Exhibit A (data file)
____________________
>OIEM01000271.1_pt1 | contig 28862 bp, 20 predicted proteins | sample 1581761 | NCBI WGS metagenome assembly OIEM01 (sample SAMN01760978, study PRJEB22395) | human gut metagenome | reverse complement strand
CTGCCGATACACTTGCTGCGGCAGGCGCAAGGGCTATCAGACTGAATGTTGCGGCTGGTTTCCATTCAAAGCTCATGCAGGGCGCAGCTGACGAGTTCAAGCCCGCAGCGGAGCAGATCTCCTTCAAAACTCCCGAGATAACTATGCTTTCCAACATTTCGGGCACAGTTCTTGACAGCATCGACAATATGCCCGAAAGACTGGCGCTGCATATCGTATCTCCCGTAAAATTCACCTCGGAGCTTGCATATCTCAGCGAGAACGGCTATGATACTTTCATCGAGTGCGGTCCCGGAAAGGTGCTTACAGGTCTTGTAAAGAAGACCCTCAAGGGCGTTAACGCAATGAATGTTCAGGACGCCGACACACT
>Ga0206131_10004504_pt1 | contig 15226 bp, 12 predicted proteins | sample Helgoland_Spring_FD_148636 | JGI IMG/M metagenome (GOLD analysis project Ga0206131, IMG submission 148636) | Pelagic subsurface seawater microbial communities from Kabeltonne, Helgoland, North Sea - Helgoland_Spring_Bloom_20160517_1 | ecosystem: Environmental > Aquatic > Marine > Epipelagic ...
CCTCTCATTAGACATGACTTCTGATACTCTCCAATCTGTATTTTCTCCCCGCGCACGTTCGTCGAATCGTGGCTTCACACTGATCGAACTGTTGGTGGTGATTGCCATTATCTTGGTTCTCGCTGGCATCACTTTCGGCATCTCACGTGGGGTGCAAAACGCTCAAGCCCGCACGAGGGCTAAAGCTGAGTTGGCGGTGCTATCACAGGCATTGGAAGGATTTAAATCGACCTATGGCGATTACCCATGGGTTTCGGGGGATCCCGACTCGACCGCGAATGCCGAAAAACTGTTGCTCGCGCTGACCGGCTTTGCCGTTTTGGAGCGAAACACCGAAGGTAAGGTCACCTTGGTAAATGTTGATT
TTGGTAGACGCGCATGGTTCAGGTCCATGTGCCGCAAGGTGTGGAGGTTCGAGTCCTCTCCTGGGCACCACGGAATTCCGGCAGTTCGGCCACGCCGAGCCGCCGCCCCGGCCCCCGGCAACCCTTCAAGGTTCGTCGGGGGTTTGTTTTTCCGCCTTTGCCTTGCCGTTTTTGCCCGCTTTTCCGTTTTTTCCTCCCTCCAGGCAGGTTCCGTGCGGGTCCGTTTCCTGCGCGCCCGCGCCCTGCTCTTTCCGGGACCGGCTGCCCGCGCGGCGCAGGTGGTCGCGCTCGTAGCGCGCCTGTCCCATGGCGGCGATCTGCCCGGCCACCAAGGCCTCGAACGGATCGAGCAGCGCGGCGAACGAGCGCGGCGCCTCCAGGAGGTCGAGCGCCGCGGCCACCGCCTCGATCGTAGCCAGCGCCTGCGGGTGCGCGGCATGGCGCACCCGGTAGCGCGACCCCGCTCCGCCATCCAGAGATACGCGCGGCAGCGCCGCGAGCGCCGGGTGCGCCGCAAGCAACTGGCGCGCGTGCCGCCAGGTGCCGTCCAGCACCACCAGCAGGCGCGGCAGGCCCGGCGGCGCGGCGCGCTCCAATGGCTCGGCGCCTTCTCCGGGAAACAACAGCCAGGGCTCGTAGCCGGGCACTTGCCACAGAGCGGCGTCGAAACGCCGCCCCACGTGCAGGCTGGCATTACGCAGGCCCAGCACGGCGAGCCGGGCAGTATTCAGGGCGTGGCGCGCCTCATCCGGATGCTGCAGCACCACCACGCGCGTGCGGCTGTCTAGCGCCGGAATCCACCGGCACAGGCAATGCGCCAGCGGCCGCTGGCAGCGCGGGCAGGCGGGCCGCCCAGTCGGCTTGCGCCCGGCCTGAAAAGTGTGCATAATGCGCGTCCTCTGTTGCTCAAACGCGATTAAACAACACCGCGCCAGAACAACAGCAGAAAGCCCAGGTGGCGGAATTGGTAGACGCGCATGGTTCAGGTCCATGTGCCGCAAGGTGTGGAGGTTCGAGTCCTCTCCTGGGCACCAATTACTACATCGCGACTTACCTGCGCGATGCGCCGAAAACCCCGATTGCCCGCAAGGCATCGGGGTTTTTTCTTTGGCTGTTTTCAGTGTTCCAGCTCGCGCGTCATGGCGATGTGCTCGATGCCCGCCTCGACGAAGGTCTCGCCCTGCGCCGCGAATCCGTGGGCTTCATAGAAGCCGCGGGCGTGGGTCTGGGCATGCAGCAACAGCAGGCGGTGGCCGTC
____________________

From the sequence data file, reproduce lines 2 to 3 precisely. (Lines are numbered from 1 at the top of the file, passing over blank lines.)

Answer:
CTGCCGATACACTTGCTGCGGCAGGCGCAAGGGCTATCAGACTGAATGTTGCGGCTGGTTTCCATTCAAAGCTCATGCAGGGCGCAGCTGACGAGTTCAAGCCCGCAGCGGAGCAGATCTCCTTCAAAACTCCCGAGATAACTATGCTTTCCAACATTTCGGGCACAGTTCTTGACAGCATCGACAATATGCCCGAAAGACTGGCGCTGCATATCGTATCTCCCGTAAAATTCACCTCGGAGCTTGCATATCTCAGCGAGAACGGCTATGATACTTTCATCGAGTGCGGTCCCGGAAAGGTGCTTACAGGTCTTGTAAAGAAGACCCTCAAGGGCGTTAACGCAATGAATGTTCAGGACGCCGACACACT
>Ga0206131_10004504_pt1 | contig 15226 bp, 12 predicted proteins | sample Helgoland_Spring_FD_148636 | JGI IMG/M metagenome (GOLD analysis project Ga0206131, IMG submission 148636) | Pelagic subsurface seawater microbial communities from Kabeltonne, Helgoland, North Sea - Helgoland_Spring_Bloom_20160517_1 | ecosystem: Environmental > Aquatic > Marine > Epipelagic ...